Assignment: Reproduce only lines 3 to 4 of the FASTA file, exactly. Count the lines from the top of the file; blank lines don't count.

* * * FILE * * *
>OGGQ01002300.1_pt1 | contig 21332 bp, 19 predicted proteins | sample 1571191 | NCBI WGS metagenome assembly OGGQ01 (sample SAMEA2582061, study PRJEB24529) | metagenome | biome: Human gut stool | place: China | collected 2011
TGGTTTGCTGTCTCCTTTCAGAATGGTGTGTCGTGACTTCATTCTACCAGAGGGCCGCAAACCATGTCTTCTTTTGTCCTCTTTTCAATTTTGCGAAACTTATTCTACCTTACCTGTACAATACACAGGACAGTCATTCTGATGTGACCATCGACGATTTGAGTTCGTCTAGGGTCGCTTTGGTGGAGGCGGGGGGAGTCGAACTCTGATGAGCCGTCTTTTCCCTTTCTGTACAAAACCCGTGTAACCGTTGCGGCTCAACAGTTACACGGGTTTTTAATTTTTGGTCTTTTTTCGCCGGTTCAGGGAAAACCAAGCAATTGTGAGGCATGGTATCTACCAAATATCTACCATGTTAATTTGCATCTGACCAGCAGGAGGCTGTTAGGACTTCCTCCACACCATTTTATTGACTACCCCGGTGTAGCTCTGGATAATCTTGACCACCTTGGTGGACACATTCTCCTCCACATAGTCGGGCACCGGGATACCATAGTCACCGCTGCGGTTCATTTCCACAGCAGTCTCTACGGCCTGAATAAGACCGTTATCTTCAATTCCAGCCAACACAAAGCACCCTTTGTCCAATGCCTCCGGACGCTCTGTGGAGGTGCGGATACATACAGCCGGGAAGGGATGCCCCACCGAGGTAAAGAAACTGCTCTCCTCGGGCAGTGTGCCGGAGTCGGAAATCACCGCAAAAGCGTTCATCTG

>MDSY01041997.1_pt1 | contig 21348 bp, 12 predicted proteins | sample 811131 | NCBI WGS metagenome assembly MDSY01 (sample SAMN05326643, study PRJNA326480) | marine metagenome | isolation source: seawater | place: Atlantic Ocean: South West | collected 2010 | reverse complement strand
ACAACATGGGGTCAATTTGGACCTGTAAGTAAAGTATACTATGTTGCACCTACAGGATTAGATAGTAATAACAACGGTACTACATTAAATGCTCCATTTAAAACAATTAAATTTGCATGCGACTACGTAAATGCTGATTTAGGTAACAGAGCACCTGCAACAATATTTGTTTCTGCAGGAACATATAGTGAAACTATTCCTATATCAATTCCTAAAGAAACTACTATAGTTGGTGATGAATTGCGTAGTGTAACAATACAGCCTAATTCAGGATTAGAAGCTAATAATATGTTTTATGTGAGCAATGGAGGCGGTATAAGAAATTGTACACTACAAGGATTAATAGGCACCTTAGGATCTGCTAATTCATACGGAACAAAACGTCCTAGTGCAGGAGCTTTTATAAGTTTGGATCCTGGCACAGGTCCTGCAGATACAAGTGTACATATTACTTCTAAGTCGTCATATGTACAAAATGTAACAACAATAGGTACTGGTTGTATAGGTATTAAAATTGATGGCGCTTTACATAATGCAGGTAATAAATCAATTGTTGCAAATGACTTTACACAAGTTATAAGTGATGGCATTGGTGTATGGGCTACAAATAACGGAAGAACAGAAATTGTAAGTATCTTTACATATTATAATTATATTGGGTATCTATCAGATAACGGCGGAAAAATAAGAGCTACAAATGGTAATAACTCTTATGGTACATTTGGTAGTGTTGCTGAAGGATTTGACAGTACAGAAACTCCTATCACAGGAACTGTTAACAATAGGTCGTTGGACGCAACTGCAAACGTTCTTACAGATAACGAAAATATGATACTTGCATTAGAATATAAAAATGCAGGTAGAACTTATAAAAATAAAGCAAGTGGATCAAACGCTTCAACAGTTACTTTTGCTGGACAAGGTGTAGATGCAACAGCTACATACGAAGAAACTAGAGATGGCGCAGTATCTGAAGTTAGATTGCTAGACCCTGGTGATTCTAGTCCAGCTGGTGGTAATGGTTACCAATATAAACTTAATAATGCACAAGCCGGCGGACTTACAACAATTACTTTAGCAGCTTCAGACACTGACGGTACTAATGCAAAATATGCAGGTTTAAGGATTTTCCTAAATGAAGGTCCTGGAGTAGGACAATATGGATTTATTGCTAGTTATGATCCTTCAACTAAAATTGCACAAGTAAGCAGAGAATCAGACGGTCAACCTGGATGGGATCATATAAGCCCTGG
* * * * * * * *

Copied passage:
>MDSY01041997.1_pt1 | contig 21348 bp, 12 predicted proteins | sample 811131 | NCBI WGS metagenome assembly MDSY01 (sample SAMN05326643, study PRJNA326480) | marine metagenome | isolation source: seawater | place: Atlantic Ocean: South West | collected 2010 | reverse complement strand
ACAACATGGGGTCAATTTGGACCTGTAAGTAAAGTATACTATGTTGCACCTACAGGATTAGATAGTAATAACAACGGTACTACATTAAATGCTCCATTTAAAACAATTAAATTTGCATGCGACTACGTAAATGCTGATTTAGGTAACAGAGCACCTGCAACAATATTTGTTTCTGCAGGAACATATAGTGAAACTATTCCTATATCAATTCCTAAAGAAACTACTATAGTTGGTGATGAATTGCGTAGTGTAACAATACAGCCTAATTCAGGATTAGAAGCTAATAATATGTTTTATGTGAGCAATGGAGGCGGTATAAGAAATTGTACACTACAAGGATTAATAGGCACCTTAGGATCTGCTAATTCATACGGAACAAAACGTCCTAGTGCAGGAGCTTTTATAAGTTTGGATCCTGGCACAGGTCCTGCAGATACAAGTGTACATATTACTTCTAAGTCGTCATATGTACAAAATGTAACAACAATAGGTACTGGTTGTATAGGTATTAAAATTGATGGCGCTTTACATAATGCAGGTAATAAATCAATTGTTGCAAATGACTTTACACAAGTTATAAGTGATGGCATTGGTGTATGGGCTACAAATAACGGAAGAACAGAAATTGTAAGTATCTTTACATATTATAATTATATTGGGTATCTATCAGATAACGGCGGAAAAATAAGAGCTACAAATGGTAATAACTCTTATGGTACATTTGGTAGTGTTGCTGAAGGATTTGACAGTACAGAAACTCCTATCACAGGAACTGTTAACAATAGGTCGTTGGACGCAACTGCAAACGTTCTTACAGATAACGAAAATATGATACTTGCATTAGAATATAAAAATGCAGGTAGAACTTATAAAAATAAAGCAAGTGGATCAAACGCTTCAACAGTTACTTTTGCTGGACAAGGTGTAGATGCAACAGCTACATACGAAGAAACTAGAGATGGCGCAGTATCTGAAGTTAGATTGCTAGACCCTGGTGATTCTAGTCCAGCTGGTGGTAATGGTTACCAATATAAACTTAATAATGCACAAGCCGGCGGACTTACAACAATTACTTTAGCAGCTTCAGACACTGACGGTACTAATGCAAAATATGCAGGTTTAAGGATTTTCCTAAATGAAGGTCCTGGAGTAGGACAATATGGATTTATTGCTAGTTATGATCCTTCAACTAAAATTGCACAAGTAAGCAGAGAATCAGACGGTCAACCTGGATGGGATCATATAAGCCCTGG